Negotiations between the UK and EU have failed to produce a trade deal so far, so they will have to ramp up in the autumn in order to conclude before the government’s New Year’s Eve deadline.

After that, goods entering NI from Great Britain will need customs declarations.

The government has already announced funding for a new system to manage that, but Stormont ministers and NI businesses say they still need clarity on the prime minister’s promise that trade between NI and the rest of the UK will be “unfettered”.

Usually autumn is jam-packed with political party annual conferences – but coronavirus has put a halt to that.

The Conservative Party is going virtual this September, while Labour has postponed its conference – events which would normally see an abundance of NI politicians in attendance.

The Stormont parties also have their conferences on the backburner and nothing has been confirmed yet for any of them, even virtually.

That’s not surprising given the current public health circumstances, but it marks another tone change in what has already been one of the strangest years ever in politics.

The dispute over who pays for the scheme to give payments to those severely psychologically or physically injured during the Troubles will persist in the coming months.

Although the Department of Justice has now been designated to administer the pension, Stormont and Westminster remain in a stand-off over funding.

The executive says it cannot afford to fund the scheme entirely out of its block grant, with upper estimates of £800m being floated as a potential cost. It wants Westminster to help fund the pension, as those injured in other parts of the UK can also apply to it.

In truth, no-one knows the true cost of the pension yet, but payments will be backdated to 2014 and it will run for several decades.

It is thought London may make some form of financial contribution, but the arguments over funding and controversy over eligibility for the scheme will continue to divide the political parties.

There is plenty to keep up with, but BBC News NI will have all the latest developments on these political stories and more throughout the autumn.

Hasty furlough scheme left room for fraud say MPs

Rushed-through coronavirus aid may have led to the loss of billions of pounds of taxpayers’ money through fraud and error, MPs have warned.

There was an “astonishing lack of economic planning for a pandemic” which led to “hastily drawn up economic support schemes”, the Commons Public Accounts Committee said.

That meant “unacceptable room for fraud against taxpayers,” it added.

But the government said the schemes “had provided a lifeline to millions”.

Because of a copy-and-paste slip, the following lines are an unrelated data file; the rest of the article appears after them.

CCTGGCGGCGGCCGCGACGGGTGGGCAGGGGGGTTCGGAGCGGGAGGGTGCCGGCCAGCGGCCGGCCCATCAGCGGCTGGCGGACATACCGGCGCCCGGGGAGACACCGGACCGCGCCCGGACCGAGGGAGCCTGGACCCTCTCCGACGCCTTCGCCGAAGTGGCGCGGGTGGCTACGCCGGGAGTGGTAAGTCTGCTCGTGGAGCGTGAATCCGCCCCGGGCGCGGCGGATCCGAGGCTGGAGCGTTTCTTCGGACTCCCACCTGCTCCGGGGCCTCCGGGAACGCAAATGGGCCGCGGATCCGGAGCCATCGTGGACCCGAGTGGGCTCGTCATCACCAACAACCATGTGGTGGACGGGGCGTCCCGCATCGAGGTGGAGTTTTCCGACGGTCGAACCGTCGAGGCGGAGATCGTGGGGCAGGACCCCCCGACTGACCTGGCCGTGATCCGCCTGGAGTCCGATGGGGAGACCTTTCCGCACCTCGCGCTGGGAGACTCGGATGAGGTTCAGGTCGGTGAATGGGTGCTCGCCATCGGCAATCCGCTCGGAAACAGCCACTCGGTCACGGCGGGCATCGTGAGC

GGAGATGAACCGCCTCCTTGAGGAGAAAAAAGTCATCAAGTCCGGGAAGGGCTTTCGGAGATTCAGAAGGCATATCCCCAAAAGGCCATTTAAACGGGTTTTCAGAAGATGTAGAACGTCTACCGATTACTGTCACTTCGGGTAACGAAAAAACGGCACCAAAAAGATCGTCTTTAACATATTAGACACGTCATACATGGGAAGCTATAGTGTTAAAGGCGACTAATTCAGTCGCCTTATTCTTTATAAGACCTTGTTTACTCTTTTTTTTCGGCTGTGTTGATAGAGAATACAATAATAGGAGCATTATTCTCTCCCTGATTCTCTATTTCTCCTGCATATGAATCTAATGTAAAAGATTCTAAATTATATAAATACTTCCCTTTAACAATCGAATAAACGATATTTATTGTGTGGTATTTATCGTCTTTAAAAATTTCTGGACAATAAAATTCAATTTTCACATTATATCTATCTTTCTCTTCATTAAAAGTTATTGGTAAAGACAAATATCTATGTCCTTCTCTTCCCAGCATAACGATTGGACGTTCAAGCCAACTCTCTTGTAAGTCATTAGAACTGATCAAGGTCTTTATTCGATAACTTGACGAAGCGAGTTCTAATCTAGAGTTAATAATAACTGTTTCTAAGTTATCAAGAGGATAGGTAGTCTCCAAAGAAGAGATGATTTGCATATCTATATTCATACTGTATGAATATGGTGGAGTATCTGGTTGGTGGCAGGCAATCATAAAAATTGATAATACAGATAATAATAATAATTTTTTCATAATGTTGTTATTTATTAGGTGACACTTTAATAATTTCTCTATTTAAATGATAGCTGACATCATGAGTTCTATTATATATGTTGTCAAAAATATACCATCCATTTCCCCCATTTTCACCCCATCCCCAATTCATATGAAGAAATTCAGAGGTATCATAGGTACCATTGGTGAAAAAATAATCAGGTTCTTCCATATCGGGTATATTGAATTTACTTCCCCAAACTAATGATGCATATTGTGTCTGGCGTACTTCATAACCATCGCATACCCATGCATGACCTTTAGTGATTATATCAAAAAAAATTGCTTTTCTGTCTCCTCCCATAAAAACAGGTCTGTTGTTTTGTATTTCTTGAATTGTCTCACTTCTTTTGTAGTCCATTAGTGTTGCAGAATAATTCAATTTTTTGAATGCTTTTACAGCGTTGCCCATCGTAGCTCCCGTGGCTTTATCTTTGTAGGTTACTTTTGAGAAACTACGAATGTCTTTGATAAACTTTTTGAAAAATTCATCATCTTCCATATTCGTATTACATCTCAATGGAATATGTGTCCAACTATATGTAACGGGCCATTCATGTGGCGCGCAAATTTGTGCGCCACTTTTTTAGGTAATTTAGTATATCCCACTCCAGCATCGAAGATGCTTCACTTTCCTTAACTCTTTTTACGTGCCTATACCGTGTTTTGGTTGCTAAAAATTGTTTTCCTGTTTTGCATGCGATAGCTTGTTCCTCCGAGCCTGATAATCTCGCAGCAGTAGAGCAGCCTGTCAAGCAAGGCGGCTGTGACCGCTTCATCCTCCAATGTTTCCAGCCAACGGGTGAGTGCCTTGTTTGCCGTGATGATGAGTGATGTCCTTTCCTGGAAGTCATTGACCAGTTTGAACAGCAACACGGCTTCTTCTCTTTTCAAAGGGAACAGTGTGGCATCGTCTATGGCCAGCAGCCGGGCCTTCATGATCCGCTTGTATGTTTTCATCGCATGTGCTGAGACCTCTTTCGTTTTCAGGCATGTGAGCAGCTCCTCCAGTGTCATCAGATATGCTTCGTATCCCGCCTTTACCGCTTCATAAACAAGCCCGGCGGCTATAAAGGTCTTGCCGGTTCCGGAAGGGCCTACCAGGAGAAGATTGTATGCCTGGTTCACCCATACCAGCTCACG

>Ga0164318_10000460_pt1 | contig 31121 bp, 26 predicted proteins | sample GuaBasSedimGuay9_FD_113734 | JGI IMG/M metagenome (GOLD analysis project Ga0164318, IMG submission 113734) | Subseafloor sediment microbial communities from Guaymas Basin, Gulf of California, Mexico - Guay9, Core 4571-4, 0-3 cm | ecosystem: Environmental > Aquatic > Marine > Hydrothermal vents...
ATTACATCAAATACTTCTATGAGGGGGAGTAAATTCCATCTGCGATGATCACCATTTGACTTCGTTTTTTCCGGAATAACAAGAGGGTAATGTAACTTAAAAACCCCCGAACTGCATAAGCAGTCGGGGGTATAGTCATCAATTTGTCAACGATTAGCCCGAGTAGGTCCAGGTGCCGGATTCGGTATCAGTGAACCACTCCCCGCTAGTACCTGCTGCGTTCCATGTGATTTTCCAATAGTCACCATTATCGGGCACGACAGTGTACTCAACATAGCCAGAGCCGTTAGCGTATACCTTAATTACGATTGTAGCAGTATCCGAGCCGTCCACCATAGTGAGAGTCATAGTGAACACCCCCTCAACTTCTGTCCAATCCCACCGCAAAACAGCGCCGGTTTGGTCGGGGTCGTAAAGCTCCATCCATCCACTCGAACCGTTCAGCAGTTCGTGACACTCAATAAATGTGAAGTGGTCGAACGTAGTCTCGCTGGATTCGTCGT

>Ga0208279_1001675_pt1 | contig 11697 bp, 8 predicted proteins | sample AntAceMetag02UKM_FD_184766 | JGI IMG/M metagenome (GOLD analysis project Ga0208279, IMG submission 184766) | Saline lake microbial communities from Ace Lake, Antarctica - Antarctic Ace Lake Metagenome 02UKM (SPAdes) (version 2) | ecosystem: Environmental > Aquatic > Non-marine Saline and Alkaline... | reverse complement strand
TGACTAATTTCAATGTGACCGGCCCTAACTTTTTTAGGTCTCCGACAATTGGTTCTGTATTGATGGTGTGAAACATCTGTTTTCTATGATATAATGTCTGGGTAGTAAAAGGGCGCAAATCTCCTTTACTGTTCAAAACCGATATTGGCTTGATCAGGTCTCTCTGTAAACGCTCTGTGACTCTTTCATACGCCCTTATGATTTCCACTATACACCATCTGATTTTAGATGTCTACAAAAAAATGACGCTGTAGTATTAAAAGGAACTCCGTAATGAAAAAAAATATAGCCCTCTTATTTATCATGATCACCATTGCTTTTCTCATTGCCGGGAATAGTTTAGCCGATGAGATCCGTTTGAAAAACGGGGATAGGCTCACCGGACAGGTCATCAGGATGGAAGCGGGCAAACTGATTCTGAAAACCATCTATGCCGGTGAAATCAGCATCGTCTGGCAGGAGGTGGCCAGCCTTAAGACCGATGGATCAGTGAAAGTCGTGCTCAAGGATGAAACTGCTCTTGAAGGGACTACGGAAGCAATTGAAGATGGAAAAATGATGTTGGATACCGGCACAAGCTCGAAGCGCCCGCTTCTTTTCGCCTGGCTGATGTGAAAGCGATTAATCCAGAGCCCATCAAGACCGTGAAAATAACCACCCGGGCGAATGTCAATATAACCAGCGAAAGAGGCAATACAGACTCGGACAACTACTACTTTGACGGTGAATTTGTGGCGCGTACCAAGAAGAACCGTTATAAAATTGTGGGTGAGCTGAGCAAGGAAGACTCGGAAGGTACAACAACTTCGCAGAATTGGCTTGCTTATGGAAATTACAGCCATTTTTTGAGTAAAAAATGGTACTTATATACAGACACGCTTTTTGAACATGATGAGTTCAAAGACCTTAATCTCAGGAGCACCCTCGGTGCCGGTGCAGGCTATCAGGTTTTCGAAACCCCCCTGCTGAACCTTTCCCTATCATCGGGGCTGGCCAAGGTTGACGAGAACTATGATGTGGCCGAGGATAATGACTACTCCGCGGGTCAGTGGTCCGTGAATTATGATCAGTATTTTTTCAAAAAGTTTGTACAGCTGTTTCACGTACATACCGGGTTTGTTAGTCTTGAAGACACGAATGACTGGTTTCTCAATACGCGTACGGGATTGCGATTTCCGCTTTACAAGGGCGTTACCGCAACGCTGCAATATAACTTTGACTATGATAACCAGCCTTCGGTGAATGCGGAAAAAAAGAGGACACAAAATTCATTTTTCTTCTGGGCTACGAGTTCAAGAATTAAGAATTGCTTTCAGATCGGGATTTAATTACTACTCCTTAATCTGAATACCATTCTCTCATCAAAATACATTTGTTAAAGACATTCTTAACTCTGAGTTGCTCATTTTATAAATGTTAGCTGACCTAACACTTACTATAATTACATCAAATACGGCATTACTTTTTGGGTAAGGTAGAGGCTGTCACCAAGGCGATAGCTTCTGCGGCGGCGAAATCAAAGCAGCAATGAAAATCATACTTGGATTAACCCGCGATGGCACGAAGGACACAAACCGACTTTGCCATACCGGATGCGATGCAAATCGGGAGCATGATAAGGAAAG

“We make no apology for the speed at which they were delivered,” a spokesman said, adding that the government had rejected “thousands of fraudulent claims”. “Without them lives would have been ruined.”

Since the spring, the government has approved billions in spending and tax cuts to cushion the economy from the effects of the pandemic, including discounts to encourage dining out and income support for furloughed workers.

The furlough scheme, which is due to finish at the end of October, was designed to pay 80% of the wages of employees at firms hit by the pandemic.

According to the latest figures, it sent £39.3bn to 1.2 million employers to the 20 September.

But a recent estimate by Her Majesty’s Revenue and Customs (HMRC) suggested that up to 10% of the money delivered by the scheme to mid-August – £3.5bn – may have been paid out in fraud or error.

The Commons Public Accounts Committee, which reviews government expenditure, described the figure as “very worrying”.

The government should have been better prepared for the economic fall-out from the coronavirus outbreak, as a pandemic had been top of the national risk register for years, Committee chair Meg Hillier said

“Our finding of the astonishing lack of economic planning for a pandemic shows how the unacceptable room for fraud against taxpayers was allowed into the government’s hastily drawn up economic support schemes,” she said.

“I would like to see the government publish a list of the companies which received furlough money. Where taxpayers money is being used, transparency should be a given.”

The committee also said when the outbreak occurred, HMRC switched staff from frontline tax collection activities to guiding taxpayers through the various Covid support schemes. But that has hurt the government’s ability to collect revenue.

HMRC has estimated the revenue it collected through its compliance work in the first three months of the tax year 2020-21 was down 51% on the same period the previous year, and warned the sums may never be recovered.

The committee said HMRC had administered the tax system based on the assumption that that the “vast majority” of taxpayers would be able to meet their obligations and that only a “few exceptions” would need to be pursued for non-compliance.

It said HMRC recently started issuing penalties for people not filing tax returns, because there has been a drop in the numbers being filed.